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Brooks: Lee Excited For Buffs To Host Pac-12 Tourney

Apr 18, 2015

BOULDER - As a high school senior in Los Alamitos, Calif., Esther Lee's choice of colleges ranged from the best to the very best. Not only was she a three-year member of the Principal's Honor Roll, her golf game was a couple of huge drives and sweet chips beyond spectacular.

Colleges lined up, but Lee had one school at the top of her list and was adamant that no other could supplant it. Her future - educationally and athletically - was tied to Duke, and loosening the knot was impossible.

Or so she thought.

"I was very focused on Duke," she said. "Most of the (recruiting) deadlines had passed, but I was holding out for Duke."

No surprise, but when her dream school beckoned, the consensus Top 10 junior golfer and All-America selection didn't think twice about heading for the East Coast. Those thoughts would come later.

"I definitely should have explored my options and applied to other schools," Lee says now, reflecting on her choice. "I had a rough freshman year, a rough transition. It was so far from home and I was homesick. It was hard for me with school, golf and trying to manage things. In high school I could manage my time better; I didn't back there."

Lee decided to transfer, and once more her options started at elite and stayed there. She hadn't considered the University of Colorado while mulling her future, and CU golf coach Anne Kelly hadn't considered recruiting Lee. But sometimes what is unplanned turns into the most rewarding.

Kelly had watched Lee develop as a junior golfer and, along with the rest of the golfing world, was impressed. "I looked at her swing and thought, 'That girl's really good' - and she was," Kelly recalled. "But quite honestly, that's not the player we get. And not to make that sound wrong, but it's really hard because of our location and our weather circumstances to get a Top 20 kid. We do well with players that we help develop - like the Emily Talleys (former CU golfer) and people like that.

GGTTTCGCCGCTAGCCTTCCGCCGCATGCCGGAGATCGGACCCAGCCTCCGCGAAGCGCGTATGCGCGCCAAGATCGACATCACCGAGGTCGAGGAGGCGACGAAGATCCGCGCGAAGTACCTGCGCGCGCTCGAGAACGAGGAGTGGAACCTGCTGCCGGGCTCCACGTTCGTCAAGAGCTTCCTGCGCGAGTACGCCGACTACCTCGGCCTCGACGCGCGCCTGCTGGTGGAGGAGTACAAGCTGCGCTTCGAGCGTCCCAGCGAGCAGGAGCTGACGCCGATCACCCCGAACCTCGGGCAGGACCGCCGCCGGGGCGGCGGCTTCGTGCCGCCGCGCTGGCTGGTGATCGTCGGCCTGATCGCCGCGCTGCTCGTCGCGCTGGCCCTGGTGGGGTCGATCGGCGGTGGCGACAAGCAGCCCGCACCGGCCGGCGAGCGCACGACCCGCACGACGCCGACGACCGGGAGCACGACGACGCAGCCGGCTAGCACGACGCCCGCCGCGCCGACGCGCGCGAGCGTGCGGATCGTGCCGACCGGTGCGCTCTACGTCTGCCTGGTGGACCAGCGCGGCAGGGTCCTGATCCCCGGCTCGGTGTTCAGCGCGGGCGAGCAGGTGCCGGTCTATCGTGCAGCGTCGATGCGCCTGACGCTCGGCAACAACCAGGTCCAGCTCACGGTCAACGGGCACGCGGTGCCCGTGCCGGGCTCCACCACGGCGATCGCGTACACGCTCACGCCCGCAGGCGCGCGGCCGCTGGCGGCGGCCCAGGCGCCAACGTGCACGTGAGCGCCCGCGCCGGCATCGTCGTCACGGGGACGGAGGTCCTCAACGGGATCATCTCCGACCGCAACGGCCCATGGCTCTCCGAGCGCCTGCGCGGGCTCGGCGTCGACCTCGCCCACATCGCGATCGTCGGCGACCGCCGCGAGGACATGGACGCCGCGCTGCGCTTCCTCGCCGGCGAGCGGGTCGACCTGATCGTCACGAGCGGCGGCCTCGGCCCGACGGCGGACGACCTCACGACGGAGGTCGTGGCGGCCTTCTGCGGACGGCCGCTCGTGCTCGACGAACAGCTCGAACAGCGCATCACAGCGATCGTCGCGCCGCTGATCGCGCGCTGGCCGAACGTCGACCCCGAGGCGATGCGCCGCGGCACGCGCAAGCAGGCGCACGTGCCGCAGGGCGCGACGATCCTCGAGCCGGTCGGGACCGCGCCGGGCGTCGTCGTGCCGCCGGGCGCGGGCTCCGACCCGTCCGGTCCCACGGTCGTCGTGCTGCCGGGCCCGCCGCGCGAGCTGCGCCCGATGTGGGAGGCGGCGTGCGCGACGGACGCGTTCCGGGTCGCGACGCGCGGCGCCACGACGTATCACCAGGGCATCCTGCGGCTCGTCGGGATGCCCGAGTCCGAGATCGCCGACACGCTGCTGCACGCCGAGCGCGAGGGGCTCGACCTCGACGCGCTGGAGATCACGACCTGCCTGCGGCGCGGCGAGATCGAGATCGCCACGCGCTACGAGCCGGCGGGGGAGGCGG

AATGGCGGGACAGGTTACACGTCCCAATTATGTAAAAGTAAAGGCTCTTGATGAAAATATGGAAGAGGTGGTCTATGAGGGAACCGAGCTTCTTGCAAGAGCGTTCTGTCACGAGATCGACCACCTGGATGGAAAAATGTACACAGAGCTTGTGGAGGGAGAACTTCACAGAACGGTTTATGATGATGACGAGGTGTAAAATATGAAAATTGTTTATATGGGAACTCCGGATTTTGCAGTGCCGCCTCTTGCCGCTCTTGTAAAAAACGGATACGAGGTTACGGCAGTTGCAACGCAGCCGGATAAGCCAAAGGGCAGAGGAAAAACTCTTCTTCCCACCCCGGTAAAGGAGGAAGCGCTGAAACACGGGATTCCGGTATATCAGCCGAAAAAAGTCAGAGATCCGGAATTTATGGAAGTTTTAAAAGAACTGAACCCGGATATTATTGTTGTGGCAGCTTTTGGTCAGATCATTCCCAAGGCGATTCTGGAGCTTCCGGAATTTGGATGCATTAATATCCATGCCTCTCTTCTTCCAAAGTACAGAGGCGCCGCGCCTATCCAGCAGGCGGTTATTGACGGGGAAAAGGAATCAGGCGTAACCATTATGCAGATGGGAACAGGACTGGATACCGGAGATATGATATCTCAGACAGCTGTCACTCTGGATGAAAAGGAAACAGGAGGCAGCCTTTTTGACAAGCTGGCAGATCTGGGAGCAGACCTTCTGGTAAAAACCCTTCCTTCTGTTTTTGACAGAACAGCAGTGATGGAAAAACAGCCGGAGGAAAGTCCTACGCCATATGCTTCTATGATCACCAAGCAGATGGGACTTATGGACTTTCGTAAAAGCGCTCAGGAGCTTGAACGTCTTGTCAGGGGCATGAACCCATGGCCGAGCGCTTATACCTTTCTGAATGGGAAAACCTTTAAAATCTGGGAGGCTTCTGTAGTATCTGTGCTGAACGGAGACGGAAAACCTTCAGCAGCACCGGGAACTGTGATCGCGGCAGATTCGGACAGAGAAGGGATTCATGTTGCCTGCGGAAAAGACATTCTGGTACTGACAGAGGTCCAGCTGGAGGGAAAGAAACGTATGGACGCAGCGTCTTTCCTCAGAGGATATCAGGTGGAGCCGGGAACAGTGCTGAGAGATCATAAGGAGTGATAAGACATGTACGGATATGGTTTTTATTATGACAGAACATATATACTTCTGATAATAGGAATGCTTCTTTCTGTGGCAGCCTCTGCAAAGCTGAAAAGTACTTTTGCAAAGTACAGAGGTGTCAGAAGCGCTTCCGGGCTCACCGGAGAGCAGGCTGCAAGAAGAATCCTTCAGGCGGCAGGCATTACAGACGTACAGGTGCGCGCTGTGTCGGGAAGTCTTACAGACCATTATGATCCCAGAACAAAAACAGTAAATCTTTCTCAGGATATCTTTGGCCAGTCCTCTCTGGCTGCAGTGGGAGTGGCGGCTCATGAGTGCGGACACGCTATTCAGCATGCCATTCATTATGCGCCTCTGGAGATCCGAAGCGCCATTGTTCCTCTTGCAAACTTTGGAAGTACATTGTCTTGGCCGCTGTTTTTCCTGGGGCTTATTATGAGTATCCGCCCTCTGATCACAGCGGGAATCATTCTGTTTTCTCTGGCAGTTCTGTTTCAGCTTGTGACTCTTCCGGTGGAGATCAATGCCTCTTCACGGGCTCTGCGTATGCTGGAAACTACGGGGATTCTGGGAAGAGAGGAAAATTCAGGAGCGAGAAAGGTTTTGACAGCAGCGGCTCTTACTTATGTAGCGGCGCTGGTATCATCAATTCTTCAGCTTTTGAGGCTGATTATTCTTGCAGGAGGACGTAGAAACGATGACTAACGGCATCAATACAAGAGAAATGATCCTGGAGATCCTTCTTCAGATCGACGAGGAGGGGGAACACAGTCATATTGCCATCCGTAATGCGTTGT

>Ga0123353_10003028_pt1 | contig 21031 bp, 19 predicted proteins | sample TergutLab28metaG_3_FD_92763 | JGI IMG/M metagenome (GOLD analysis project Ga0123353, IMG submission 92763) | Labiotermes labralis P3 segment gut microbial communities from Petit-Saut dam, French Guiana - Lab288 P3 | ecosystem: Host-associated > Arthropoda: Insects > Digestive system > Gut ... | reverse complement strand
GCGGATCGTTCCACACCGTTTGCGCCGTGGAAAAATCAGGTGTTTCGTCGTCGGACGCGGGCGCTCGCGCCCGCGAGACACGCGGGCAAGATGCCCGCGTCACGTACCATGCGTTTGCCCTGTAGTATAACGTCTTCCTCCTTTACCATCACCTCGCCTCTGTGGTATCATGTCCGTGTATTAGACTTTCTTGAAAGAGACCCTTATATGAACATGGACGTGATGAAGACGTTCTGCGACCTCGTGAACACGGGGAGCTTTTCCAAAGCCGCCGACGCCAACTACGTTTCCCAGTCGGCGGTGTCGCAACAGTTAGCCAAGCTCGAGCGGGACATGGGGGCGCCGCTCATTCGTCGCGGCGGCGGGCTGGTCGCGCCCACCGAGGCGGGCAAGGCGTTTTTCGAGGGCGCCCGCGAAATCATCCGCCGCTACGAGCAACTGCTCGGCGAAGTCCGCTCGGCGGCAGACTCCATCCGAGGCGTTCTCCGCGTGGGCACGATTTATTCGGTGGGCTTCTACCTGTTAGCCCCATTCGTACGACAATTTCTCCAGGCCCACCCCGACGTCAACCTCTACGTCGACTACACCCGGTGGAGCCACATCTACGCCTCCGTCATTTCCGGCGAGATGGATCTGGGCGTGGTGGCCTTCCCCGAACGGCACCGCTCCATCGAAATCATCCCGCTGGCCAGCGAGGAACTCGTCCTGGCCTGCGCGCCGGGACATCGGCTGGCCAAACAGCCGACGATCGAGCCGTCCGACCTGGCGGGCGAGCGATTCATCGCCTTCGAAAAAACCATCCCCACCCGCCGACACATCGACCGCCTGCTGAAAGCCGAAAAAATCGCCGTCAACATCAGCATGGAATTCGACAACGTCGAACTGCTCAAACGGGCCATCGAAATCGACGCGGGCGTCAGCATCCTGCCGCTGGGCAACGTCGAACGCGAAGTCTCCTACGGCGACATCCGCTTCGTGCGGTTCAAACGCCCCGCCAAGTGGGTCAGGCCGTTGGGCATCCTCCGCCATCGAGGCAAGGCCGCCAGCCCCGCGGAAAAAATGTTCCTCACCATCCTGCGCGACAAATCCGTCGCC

"But I definitely remember watching (Lee). She was one of the top players in the country - top five at that time. Sure, you want those players but it's hard to take a lot of your recruiting time on them because the chances are pretty slim."

CU'S CHANCES BEEFED UP. A little over a year later, Kelly received an unsolicited email.

Recalled Kelly: "I remember getting (it) and recognizing the name. I sent it immediately to Brent (Franklin, assistant coach). We kind of both emailed back and forth, 'Is this who we think it is?' And it was. And it was like, 'Oh my gosh' . . . we just happened to have a scholarship available."

Lee isn't overly comfortable with the general notion of a budding golf star falling from the heavens and landing on the Buffs' roster. But she does concede that Kelly and Franklin were stunned by her contacting them: "Yeah, I think they were caught off guard . . . coach says she's lucky to have me, but I don't think she should feel like that. She's got eight great players and I'm just one of them. We are still the underdogs and I think she knows that."

That humility has endeared Lee to Kelly and her teammates as much as her skills. Lee, said Kelly, "is so team oriented. That's really the interesting thing about her. And it's really important to her. I don't know if I should say it's unusual for a golfer of that level who is the No. 1 junior golfer in the country or in the top five . . . but to find somebody who is that team-oriented is great."

Granted, golf isn't the first sport that comes to mind as a team game, and Kelly calls it "kind of a crazy combination in college because it is an individual sport. It's really the only time in most of these players' lives where they'll get to play at a high level as a team unless a player went on to the Curtis Cup or something like that."